standards organizations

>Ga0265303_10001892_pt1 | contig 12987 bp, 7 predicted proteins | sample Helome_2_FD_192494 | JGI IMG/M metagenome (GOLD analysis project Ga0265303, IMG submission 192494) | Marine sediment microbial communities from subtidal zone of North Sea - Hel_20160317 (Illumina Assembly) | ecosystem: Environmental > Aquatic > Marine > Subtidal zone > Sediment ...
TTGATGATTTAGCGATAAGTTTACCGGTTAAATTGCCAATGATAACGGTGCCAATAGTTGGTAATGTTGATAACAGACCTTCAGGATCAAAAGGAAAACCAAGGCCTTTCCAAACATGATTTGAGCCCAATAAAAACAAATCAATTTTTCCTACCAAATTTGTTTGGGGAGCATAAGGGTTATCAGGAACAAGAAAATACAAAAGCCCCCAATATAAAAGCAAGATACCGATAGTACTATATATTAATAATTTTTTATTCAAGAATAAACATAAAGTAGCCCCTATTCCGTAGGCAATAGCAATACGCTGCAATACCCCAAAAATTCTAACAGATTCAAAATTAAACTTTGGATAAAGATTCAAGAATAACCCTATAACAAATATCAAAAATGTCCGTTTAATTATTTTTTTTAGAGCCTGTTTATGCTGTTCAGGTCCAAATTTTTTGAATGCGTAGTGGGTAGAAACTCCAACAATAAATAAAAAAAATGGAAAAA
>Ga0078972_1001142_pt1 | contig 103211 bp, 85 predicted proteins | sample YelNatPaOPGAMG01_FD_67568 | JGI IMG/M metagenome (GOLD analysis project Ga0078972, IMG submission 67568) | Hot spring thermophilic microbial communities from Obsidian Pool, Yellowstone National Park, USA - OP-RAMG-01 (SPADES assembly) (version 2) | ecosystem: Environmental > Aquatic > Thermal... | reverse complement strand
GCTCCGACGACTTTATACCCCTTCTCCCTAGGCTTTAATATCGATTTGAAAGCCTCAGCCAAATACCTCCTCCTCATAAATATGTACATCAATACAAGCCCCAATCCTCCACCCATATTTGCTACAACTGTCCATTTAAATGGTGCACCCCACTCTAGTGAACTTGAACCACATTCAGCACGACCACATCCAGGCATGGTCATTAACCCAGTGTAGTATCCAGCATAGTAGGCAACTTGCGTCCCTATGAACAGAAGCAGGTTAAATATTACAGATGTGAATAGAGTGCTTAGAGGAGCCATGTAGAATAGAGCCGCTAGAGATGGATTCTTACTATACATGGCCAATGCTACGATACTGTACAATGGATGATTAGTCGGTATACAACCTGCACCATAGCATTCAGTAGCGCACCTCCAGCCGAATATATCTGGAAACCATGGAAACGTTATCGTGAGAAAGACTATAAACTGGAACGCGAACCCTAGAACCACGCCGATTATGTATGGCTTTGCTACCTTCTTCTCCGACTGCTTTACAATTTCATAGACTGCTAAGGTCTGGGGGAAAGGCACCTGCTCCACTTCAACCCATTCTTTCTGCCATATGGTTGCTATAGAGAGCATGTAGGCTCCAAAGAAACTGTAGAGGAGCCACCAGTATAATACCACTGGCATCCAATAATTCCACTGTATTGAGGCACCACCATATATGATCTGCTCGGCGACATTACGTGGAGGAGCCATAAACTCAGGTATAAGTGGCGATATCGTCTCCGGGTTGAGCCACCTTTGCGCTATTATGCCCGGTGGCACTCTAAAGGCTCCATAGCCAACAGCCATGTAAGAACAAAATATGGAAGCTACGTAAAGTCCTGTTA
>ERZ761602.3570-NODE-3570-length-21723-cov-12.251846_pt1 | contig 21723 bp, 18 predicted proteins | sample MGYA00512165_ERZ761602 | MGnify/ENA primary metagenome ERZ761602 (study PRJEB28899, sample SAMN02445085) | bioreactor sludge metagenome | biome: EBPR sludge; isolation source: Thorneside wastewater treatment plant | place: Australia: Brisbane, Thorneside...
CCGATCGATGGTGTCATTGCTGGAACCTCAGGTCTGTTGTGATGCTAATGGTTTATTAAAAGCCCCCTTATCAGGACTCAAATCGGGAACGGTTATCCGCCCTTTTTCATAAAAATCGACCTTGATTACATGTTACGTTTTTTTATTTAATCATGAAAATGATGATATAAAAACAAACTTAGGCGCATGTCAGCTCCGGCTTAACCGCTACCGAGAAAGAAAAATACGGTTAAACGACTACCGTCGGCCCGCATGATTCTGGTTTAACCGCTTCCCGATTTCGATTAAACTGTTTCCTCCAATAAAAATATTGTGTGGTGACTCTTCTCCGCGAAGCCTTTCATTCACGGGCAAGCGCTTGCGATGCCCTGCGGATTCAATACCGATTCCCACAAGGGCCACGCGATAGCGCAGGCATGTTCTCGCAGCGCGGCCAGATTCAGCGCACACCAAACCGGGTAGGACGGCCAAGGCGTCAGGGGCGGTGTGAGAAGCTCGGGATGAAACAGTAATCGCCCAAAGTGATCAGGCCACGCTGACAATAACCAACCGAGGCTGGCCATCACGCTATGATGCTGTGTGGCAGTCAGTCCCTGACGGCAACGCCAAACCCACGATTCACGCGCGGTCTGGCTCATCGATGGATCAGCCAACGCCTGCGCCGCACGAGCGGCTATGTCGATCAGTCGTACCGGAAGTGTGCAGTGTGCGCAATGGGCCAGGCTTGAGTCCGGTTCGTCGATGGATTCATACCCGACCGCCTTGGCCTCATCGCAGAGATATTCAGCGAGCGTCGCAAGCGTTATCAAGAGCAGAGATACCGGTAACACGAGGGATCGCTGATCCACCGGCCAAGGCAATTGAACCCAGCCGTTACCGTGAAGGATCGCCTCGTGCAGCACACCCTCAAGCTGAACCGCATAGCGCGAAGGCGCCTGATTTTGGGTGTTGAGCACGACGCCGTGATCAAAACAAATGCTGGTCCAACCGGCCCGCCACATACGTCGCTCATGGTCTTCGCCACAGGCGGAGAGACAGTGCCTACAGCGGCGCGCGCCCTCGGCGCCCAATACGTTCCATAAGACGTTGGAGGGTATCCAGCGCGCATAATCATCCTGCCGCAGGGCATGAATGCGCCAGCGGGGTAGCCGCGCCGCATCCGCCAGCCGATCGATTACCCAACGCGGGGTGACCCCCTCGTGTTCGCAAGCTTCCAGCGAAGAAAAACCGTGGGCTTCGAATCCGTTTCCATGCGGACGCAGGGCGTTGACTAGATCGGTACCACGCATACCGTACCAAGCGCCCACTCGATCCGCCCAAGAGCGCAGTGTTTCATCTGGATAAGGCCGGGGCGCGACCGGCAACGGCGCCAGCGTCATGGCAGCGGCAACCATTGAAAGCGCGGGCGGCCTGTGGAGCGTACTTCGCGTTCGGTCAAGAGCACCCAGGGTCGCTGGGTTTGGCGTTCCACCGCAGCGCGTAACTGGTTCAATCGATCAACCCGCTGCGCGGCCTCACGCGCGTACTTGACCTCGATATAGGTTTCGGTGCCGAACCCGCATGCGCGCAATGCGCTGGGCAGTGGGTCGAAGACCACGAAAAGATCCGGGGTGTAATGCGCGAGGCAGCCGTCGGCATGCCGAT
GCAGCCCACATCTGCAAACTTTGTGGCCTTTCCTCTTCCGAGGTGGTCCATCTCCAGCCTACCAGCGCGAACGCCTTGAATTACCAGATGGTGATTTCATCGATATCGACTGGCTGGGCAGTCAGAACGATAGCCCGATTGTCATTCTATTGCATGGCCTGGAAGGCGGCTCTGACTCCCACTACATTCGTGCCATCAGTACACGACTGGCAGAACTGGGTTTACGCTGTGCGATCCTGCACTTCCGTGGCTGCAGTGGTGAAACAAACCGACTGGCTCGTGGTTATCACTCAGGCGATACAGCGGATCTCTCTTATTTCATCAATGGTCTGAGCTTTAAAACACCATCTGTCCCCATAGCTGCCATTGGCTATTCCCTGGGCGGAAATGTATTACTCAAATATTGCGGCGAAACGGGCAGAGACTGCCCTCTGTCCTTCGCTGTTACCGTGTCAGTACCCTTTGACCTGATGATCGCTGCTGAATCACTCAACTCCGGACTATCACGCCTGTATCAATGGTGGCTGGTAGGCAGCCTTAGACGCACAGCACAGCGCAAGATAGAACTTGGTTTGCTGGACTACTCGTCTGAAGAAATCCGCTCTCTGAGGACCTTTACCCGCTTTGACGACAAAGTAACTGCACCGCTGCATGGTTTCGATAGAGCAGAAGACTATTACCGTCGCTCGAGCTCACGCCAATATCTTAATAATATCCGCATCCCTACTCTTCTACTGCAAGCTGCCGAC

There was a great presentation that has circled the web  for the past few years called ShiftHappens which focused on “the speed of change”. It made some great observations about population, technology and societal changes that have happened in a really short span of time. In fact, when you focus only on technology the speed of change is staggering. Someone once told me that “technology is anything that has been created since I was born.” And to prove that point every Fall someone sends me an email with all the things that the newest class of college undergrads have never lived without like Wi-fi, GPS or iPods. Needlesss to say every Fall, I get a little depressed…but only a little…because hey at least I don’t have millions of dollars invested in technology that is obsolete or soon to be obsolete. But many bankers have not been so lucky. Today, many banks’ investments in technology are so far behind the needs of the marketplace for security, transparency and flexibility that they might not be able to afford to recover or compete. One of the reasons for the existence of standards organizations is to help mitigate the risks associated with the speed change. Not only the speed of change in regulations and processes but also in technology. And many standards organizations are working to help banks keep pace with the speed of change while also helping them to keep an eye on the investments they have made, are making and will make so that at the end of the day, millions aren’t spent on technology that will be obsolete before the next annual report. Articles abound about the banking industry’s focus on replacing outdated and expensive legacy core systems in the quest to add new capabilities, ones that can address issues around risk, regulation and customer retention. But not surprisingly, the focus on economic stability has put replacement plans on hold for many, although these issues really can’t wait for better days in order to be fixed. Which is one reason, we should all be glad that the alphabet-soup of standards organizations,are still moving forward with strategies, road-maps and updates that may help to make life a little less complicated when credit starts flowing again. For example, the Banking Industry Architecture Network (BIAN) announced a change to their mission statement and also that they will publish their first set of deliverables. BIAN’s goal is to be the standard for service-oriented architecture (SOA) in the banking space which should equate to a clearer understanding of technology needs required for growth. The operative word of course is “should”, because while BIAN is focused on architecture, it is not the only standards organization that is contributing to the technology conversation, and others may have a completely different take on the direction that technology needs to take to prepare for change. Particularly when you consider that many standards organizations are made up almost exclusively of a single group of  players from a given business segment with a singular focus on their specific area of interest. This laser focus often leads to a less than ideal adoption rate because the standard does not have a holistic value proposition that resonates across the organization. Which is one reason that groups with more diverse memberships like the Transaction Workflow Innovation Standards Team (TWIST)which helps corporates with standardizing  platforms, matching & netting services as well as settlement and clearing services to integrate their relevant systems (i.e. ERP, payment and reporting systems) are equally important to the “speed of change” conversation. Since TWIST is comprised of members from the corporate sector as well as the banking and technology vendor segments, they approach the concept of change differently than a group like the Society for Worldwide Interbank Financial Telecommunication (SWIFT ) which until fairly recent was comprised solely of bankers. TWIST with its focus on the automation of corporate financial supply chains, looks at technology needs from a perspective of gaining interoperability by building on existing technology investments. By utilizing a modular approach to the adoption of its standards, TWIST lets adopters to use their recommendations on good practice work-flows, message standards and data security how they want and when they wish. This modular approach to implementation is in some ways very similar to our Managed Services approach to B2B integration. How so?  I knew you were going to ask. Well I won’t do a sales pitch because how much fun is that for anyone but I will highlight a few bullets based on TWIST’s game-plan  to show similarities/overlap/complementary tactics, etc. and you can decide for yourself. “The TWIST standards aim to enable straight through processing (STP) from end-to-end of the three processes, irrespective of the way the processes are transacted, the service providers that are involved and the system infrastructure that is used. By standardizing: Information flows Business process Electronic communications (whether direct or indirect between market participants and service providers Platforms, matching & netting services as well as settlement and clearing services, and the methods of integrating the relevant systems” Our Managed Services aims to help businesses and banks to connect with any corporate client or trading partner, regardless of location, size or B2B technical capabilities by supporting:  Information flows–Optimizing the flow and quality of technical data and information Business process–Performing all of the day-to-day management of a customers’ B2B infrastructure including systems-health monitoring, data backup, network and database management Electronic communication–Providing a broad range of trading partner connectivity options including FTP, FTP/S, MQ Series, AS2, HTTP/S, XML etc. Integrating relevant systems–Delivering a team of experts who are proficient in SAP and Oracle B2B integration and have a deep knowledge of industry standards Okay, hopefully you don’t feel as if you’ve navigated a sales pitch but as I said there are similarities in the approaches largely because both TWIST and OpenText are working to create a “win/win” environment. An environment that operates to meet the current and future needs of its customers and members. The promise of standards is similar to the promise inherent in a compelling managed services offering, to simplify the complex, create a repeatable methodology that can serve the current and future needs of the organization and help contain costs by leveraging existing or past technology investments. Read more here.